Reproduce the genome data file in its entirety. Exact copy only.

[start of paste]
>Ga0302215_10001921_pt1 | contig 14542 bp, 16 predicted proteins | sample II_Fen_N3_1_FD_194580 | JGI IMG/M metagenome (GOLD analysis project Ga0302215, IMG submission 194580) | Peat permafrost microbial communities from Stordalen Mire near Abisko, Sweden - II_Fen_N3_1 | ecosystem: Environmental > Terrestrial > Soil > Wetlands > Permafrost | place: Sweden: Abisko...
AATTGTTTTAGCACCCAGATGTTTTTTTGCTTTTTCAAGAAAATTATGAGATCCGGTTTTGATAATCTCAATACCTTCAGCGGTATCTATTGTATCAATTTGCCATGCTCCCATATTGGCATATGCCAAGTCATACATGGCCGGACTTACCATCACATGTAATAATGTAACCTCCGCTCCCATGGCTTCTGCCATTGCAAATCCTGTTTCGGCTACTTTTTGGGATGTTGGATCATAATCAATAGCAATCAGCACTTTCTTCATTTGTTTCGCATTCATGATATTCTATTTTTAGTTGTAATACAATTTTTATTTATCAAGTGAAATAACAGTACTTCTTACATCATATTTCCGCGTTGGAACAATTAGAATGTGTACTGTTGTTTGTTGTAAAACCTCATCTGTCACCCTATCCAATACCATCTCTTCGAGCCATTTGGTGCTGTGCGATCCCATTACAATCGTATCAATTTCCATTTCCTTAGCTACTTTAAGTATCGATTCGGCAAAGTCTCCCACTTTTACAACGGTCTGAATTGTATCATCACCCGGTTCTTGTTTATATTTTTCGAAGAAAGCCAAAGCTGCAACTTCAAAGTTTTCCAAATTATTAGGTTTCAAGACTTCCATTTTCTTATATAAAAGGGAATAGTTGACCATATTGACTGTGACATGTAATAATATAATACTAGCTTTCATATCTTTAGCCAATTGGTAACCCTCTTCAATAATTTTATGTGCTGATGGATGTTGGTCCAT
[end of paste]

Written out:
>Ga0302215_10001921_pt1 | contig 14542 bp, 16 predicted proteins | sample II_Fen_N3_1_FD_194580 | JGI IMG/M metagenome (GOLD analysis project Ga0302215, IMG submission 194580) | Peat permafrost microbial communities from Stordalen Mire near Abisko, Sweden - II_Fen_N3_1 | ecosystem: Environmental > Terrestrial > Soil > Wetlands > Permafrost | place: Sweden: Abisko...
AATTGTTTTAGCACCCAGATGTTTTTTTGCTTTTTCAAGAAAATTATGAGATCCGGTTTTGATAATCTCAATACCTTCAGCGGTATCTATTGTATCAATTTGCCATGCTCCCATATTGGCATATGCCAAGTCATACATGGCCGGACTTACCATCACATGTAATAATGTAACCTCCGCTCCCATGGCTTCTGCCATTGCAAATCCTGTTTCGGCTACTTTTTGGGATGTTGGATCATAATCAATAGCAATCAGCACTTTCTTCATTTGTTTCGCATTCATGATATTCTATTTTTAGTTGTAATACAATTTTTATTTATCAAGTGAAATAACAGTACTTCTTACATCATATTTCCGCGTTGGAACAATTAGAATGTGTACTGTTGTTTGTTGTAAAACCTCATCTGTCACCCTATCCAATACCATCTCTTCGAGCCATTTGGTGCTGTGCGATCCCATTACAATCGTATCAATTTCCATTTCCTTAGCTACTTTAAGTATCGATTCGGCAAAGTCTCCCACTTTTACAACGGTCTGAATTGTATCATCACCCGGTTCTTGTTTATATTTTTCGAAGAAAGCCAAAGCTGCAACTTCAAAGTTTTCCAAATTATTAGGTTTCAAGACTTCCATTTTCTTATATAAAAGGGAATAGTTGACCATATTGACTGTGACATGTAATAATATAATACTAGCTTTCATATCTTTAGCCAATTGGTAACCCTCTTCAATAATTTTATGTGCTGATGGATGTTGGTCCAT